So Lucy and Molly and I went up to Locust Grove this last weekend and saw the event they called '18th Century THUNDER'. It basically amounted to a large encampment of troops... an event somewhat smaller than their Trade Fair in October.

It was quite an experience to goto an event like this as a tourist... I never just get to look and see what the public sees and do what the average person off the street does.

First of all, I finally got to take the tour of the house itself, which was great! It was MUCH larger on the inside than it looked from the outside... three floors. My girls were very interested too, I like to think that the knowledge and interest they showed stems from their participation in reenacting with me. They asked smart questions and made some great observations for two little girls aged 11 & 8.

Of course, I couldn't help but ask some of my 'favorite' questions of the reenactors present before I would introduce myself to them.

"Is that real fire?"

"Aren't you hot in those costumes?"

"Are you really gonna eat that?"

One reenactor was so disgusted by my questions she literally rolled her eyes at me...

In other parts of the camp I REALLY started to see the FARBY stuff (AKA: Non Period Stuff or NPS). And it wasn't the typical NPS that you see in a camp, the stuff that's covered by blankets so the public can't see it, you know, coolers, modern cots or plastic grocery bag with snack food... etc.

I walked into one tent (invited by the fellows inside of course) and took a look at a small folding table that they had set up with some items to view, everything very artfully arranged for the public like a little museum display. Right there on top of this very carefully laid out display was a plastic Ziploc bag and a stack of photographs, obviously taken at various events.

Then at another spot, I saw that one fellow was eating out of a plastic Cool Whip container... and of course I also noticed ALL the modern glasses, modern shoes and so forth.

Now, if it sounds like I'm dogging the event... forgive me, that's not my intention at all. We had alot of fun!

I mention these things because they have caused me to stop and consider my OWN interpretation with greater scrutiny, and a more critical eye.

My opinion on the whole matter is this: you spend all this money to get the outfit, gear, guns, tent etc... in many cases by the time you've spent all this money, you're out several thousand dollars... why would you negate all that effort and research and money spent by having FARB laying out for everyone to see?

I mean an accidental glimpse is one thing... but having it laying right out in the open? I'm guilty of having modern-ish or incorrect stuff laying out when the public comes by, but I'm also VERY careful to cover it up as quickly as I can if they stop to talk to me.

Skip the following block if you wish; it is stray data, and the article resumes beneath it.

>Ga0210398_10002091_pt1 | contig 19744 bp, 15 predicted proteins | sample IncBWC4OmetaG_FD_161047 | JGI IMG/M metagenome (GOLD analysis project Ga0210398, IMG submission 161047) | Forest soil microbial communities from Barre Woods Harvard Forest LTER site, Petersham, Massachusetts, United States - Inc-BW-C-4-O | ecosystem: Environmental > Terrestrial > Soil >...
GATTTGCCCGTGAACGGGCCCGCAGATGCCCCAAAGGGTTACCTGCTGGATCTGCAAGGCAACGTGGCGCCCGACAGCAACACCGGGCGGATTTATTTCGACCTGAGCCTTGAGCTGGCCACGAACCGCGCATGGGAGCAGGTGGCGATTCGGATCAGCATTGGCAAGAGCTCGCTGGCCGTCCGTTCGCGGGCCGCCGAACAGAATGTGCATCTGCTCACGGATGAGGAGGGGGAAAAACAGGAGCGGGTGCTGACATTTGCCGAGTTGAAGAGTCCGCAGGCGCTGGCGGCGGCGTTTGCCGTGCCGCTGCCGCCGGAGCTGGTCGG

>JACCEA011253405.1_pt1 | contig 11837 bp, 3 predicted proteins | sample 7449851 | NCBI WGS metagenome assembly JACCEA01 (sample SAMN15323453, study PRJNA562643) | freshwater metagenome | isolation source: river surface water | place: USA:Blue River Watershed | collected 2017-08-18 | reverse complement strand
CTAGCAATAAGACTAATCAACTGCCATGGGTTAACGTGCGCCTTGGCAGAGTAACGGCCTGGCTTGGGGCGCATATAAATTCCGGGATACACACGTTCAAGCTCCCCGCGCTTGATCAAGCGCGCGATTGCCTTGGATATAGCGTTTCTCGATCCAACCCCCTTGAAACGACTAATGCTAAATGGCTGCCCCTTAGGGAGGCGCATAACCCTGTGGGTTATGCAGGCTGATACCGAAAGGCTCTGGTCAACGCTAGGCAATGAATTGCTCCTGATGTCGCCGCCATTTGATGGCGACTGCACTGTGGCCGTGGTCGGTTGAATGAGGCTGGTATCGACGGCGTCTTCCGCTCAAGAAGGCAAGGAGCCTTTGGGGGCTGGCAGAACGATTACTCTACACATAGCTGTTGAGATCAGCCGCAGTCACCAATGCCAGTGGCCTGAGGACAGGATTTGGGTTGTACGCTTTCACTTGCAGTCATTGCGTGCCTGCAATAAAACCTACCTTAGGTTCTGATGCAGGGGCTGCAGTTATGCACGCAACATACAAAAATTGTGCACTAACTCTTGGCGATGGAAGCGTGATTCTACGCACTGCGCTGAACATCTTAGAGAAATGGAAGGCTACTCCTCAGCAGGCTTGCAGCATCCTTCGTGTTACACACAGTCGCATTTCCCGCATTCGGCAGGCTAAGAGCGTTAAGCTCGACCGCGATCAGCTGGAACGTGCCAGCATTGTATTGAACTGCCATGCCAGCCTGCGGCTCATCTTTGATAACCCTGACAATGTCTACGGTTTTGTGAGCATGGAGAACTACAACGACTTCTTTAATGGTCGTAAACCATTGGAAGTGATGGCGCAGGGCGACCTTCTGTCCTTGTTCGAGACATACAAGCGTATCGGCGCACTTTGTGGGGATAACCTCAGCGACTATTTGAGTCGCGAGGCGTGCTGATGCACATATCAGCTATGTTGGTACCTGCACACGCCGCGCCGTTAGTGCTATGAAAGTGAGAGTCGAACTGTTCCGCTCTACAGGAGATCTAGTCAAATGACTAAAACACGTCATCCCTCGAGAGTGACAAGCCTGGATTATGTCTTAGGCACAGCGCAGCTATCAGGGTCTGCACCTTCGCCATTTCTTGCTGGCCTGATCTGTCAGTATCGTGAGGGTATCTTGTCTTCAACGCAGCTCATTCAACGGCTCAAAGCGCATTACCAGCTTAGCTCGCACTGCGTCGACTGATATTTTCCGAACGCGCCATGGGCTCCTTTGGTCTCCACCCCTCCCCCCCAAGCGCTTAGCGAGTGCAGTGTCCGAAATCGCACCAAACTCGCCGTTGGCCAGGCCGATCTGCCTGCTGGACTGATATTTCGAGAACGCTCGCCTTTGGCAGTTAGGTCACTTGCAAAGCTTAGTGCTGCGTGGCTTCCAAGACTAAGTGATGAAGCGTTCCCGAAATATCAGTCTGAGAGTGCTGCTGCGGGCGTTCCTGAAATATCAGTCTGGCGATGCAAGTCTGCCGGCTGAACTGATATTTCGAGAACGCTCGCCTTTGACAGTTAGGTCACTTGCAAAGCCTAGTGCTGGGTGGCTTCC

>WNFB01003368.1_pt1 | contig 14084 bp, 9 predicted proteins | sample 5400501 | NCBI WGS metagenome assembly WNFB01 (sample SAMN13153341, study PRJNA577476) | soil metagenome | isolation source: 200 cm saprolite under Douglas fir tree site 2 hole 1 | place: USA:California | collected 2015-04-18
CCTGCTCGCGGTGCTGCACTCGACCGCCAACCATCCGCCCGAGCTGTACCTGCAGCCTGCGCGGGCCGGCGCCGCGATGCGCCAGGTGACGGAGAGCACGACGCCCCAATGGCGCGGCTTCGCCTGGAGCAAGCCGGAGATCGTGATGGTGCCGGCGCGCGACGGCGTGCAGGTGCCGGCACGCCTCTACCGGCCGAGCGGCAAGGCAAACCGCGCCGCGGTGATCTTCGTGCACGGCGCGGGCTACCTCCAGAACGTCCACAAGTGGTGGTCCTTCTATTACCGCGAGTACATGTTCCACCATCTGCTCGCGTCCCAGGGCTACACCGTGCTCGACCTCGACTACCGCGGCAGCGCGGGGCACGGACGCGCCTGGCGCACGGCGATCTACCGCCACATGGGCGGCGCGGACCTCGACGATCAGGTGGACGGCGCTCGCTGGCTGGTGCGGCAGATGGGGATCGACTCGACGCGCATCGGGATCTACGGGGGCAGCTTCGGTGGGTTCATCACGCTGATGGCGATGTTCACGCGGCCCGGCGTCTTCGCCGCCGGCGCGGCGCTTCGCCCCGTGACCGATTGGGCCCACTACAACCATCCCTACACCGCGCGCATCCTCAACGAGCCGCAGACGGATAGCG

I will be spending some time this week in thought about what things I carry with me that detract from MY interpretation. I want people to leave an event and remember the things I said and taught them, not to be distracted by the 21st century stuff that was seen laying around my camp.


Kate said...

Thank you for this interesting glimpse from the viewer's side! I am a very new (never been to an event) 18th c. re-enactor, and I'm trying very hard to learn from people further along in their research.

Chole said...

Oh Doctor, how could you, asking those dreaded questions to a fellow reenactor, while in disguise no less. I would never have thought you to have such a devilish streak in you!


W. A. Mozart said...

Bravo mein Freund! Every performer needs to be heckled from time-to-time in order to keep from becoming careless or jaded. It is probably a good thing, however, that you did not resort to chucking cabbages at them!

AJ said...

I just adore those questions. Military re-enactors in disguise as a tourist love to ask what a cannon or a musket is before introducing ourselves.

I thank you as well for writing a post from the other side. It is something we re-enactors need to remember at events. The idea is to create a mindset...if you are doing your job properly, the sight of a vehicle or sound of a cell phone ringing should startle you! Then you are immersed in history and can immerse visitors as well.

Fantastic Forrest said...


Sweet post. Especially the pride you take in your girls. :-)

But I wanted to know what FARB stands for. I found two possibilities at

That it is a contraction of the phrase "'Far be' it for me to criticize anyone, but..." That it comes from the German word farbe ("color"). (Many fabrics dyed with modern dyes are "too colorful" to be authentic, by comparison with their historical originals.) That it stems from the rating of a reenactor's portrayal as "'Far below'" the standard. There exists a letter dated 1 April 1863 from an A.R. Crawford in the 76th Illinois Infantry, Co D, that uses the phrase, "fallacious accoutrements & reprehensible baggage," in description of six children posing in phony military gear during a sham reenactment that took place during the actual Civil War. Many point to this phrase as the origin of the word, citing "farb" as an acronym.

Which one do you favor?

The Doctor said...

Oh fantastic!

I've never given the term this much thought before... I was told when I first heard it that it was derived from "Far be it from me...". But I LOVE the acronym version "fallacious accoutrements & reprehensible baggage".

I will have to look into this further!